Danielleoshots please have miss Kate whip these up. Yup thanks.
I want to stay up, but I also want to go to bed. I’m tired by want to do stuff. How was it that when I was younger I could stay up till 1am like it was nothing? Now I’m fucking exhausted at 10pm. Some shit about adulthood is just crap.
This is like installing Windows on a Mac.
I am physically required to reblog this or my heart will stop beating.
oh my god
the perfect dog?
Women are from Venus - Men are from New Jersey
Happy Batman Day! There may only be one “caped crusader”, but did you know there are about 1300 different kinds of bats worldwide? They may not be fighting crime, but they sure are busy making the world a better place by pollinating our crops and taking care of pesky insects.Bats live almost everywhere on Earth, except for the most extreme desert and polar regions. So chances are, there are bats where you live. Let’s meet a few of these superheroes of the nocturnal animal world in the Pacific Region.Photo 1 - Marianas fruit bat: lives in Guam’s limestone forests and can have a wingspan of up to 3.5 feet! These gentle giants are important for pollinating and dispersing seeds of popular tropical fruits like coconut, papaya, and figs. Photo credit: Julia Boland/USFWSPhoto 2 - Townsend’s big-eared bat: Aptly named, their ears are over an inch long. That may seem small to you, but that’s a quarter of their entire body length! Can you imagine having ears almost a foot and a half long? Photo credit: Ann Froschauer/USFWSPhoto 3 - Pallid bats: Awesome listeners that use those big ears to detect the footsteps of their prey on the ground. Swooping in silently from above, these larger bats often eat scorpions and centipedes,crickets, grasshoppers and beetles.Photo credit: Ann Froschauer/USFWSPhoto 4: Spotted bats: Have the largest ears of any North American species, and those pearly pink ears and black and white spotted fur give it a very distinctive look. This bat also has one of the only echolocation calls that humans can hear. Photo credit: Paul CryanPhoto 5: Hawaiian hoary bats: are the only land mammal native to the Hawaiian islands. The ‘ope‘ape‘ as it’s called in Hawaii arrived on the islands some 10,000 years ago. That was quite a migration from North America, over 2,400 miles across the ocean! Photo credit: Frank BonaccorsoBatty for bats? Check out these great resources:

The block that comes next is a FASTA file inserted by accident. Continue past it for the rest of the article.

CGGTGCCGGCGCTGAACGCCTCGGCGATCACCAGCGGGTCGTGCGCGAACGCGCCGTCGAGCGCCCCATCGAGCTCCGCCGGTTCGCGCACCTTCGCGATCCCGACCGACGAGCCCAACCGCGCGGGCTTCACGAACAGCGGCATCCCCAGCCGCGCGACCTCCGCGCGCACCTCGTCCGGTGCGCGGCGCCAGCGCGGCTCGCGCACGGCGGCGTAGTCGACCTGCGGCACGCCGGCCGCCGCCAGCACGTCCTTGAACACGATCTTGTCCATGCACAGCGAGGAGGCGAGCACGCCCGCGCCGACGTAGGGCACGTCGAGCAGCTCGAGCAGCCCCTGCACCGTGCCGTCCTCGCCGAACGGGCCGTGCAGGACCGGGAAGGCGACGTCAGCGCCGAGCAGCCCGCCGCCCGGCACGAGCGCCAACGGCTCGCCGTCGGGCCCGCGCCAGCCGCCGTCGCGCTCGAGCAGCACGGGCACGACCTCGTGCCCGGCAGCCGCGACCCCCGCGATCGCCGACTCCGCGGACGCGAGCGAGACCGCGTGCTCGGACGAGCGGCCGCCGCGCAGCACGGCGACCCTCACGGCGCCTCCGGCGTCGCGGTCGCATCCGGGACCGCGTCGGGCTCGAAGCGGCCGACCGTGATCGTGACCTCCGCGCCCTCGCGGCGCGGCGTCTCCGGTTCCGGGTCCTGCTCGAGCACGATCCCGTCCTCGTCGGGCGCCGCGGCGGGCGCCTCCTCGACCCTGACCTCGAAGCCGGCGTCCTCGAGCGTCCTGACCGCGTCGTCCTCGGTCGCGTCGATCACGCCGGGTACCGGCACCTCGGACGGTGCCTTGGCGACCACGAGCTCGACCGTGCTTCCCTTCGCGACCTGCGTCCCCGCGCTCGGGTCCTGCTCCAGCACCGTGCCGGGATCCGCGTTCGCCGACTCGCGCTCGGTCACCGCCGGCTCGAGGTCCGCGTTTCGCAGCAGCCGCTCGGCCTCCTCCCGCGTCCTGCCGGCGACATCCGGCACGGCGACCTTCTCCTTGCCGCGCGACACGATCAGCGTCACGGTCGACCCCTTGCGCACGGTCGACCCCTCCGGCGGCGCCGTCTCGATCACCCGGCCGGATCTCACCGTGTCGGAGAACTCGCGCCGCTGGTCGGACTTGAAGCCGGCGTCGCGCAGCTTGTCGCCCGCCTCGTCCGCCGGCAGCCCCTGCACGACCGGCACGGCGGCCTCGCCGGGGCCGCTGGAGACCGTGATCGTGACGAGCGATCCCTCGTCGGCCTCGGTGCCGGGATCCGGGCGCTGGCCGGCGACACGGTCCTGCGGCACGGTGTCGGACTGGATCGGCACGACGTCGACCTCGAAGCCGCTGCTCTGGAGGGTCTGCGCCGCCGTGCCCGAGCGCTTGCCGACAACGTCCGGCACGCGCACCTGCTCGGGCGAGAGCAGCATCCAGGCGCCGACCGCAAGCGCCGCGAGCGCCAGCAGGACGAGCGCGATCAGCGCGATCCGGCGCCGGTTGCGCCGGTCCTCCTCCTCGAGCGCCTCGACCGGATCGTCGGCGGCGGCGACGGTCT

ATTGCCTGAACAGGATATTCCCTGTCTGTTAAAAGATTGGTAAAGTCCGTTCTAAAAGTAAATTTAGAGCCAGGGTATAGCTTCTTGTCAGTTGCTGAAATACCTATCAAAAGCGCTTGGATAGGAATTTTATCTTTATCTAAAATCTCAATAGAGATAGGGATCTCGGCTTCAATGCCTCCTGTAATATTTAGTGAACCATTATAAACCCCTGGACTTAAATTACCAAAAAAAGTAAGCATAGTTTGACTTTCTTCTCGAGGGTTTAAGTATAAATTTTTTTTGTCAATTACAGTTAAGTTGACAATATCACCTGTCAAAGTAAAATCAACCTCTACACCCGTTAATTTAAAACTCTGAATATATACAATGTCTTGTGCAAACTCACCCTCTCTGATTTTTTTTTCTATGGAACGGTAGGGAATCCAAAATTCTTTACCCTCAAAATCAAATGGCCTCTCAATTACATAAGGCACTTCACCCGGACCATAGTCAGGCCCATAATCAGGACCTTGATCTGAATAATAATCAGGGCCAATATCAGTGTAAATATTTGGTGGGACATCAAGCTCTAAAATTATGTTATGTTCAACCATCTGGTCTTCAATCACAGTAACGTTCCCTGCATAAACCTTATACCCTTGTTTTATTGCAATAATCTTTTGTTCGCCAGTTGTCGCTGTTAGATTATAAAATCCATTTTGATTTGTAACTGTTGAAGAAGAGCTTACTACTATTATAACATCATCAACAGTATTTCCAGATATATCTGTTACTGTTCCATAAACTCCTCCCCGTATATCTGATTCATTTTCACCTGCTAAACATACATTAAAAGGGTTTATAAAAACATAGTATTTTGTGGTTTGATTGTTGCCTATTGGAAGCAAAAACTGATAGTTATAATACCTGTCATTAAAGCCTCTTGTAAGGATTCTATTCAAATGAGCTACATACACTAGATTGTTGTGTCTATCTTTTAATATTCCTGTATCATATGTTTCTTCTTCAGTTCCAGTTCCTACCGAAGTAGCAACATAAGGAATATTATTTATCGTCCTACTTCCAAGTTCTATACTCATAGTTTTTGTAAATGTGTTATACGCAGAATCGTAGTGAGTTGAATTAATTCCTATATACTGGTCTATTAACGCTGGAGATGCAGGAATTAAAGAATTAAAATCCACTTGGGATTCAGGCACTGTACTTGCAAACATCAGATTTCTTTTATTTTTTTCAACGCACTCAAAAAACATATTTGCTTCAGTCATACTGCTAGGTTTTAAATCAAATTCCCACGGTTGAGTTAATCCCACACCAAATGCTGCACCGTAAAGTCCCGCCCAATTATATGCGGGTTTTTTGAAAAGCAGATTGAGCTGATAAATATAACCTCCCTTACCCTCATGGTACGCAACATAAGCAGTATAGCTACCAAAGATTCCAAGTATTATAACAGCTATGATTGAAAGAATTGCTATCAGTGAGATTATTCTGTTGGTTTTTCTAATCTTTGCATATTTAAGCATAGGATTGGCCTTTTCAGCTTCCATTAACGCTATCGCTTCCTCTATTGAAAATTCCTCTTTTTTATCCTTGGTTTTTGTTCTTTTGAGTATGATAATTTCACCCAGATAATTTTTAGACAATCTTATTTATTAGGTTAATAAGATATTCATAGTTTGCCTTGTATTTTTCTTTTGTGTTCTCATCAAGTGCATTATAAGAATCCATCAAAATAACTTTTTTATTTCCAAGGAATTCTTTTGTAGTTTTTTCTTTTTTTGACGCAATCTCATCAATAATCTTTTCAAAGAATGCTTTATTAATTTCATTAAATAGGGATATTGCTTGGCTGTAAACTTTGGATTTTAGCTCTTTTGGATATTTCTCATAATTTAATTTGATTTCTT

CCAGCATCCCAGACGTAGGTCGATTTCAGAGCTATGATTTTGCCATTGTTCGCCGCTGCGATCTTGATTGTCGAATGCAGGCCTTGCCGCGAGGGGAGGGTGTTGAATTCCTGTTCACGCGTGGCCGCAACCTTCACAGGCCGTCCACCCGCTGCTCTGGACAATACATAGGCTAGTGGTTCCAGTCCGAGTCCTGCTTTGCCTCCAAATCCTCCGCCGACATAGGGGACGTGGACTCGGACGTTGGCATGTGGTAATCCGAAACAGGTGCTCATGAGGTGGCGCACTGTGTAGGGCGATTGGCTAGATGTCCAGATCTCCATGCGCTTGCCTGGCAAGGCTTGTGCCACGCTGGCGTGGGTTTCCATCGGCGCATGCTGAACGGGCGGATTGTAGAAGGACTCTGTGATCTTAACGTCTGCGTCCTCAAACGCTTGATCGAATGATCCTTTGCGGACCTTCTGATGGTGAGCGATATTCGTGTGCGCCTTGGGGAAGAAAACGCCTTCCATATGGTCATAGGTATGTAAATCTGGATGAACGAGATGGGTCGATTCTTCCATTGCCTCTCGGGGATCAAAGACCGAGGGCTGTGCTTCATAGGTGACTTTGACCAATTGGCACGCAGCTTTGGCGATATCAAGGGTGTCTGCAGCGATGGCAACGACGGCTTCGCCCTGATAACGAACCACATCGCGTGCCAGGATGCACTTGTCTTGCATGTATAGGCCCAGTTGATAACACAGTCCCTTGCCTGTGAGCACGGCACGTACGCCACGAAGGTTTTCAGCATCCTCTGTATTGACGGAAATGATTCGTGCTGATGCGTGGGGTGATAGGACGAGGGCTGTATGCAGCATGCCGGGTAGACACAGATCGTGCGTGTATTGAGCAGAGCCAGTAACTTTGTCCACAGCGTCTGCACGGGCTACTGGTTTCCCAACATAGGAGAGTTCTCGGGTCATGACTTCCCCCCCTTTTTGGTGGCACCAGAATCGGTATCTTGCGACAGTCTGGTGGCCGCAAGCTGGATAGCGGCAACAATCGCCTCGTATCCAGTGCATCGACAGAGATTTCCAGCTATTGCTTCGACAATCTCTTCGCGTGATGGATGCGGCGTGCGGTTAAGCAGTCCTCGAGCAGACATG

Our sixth panda cub, Xiao Liwu (aka Mr. Wu), turns two in less than a week. Where does the time go? Watch the festivities on Panda Cam this Tuesday, July 29th, at 9am.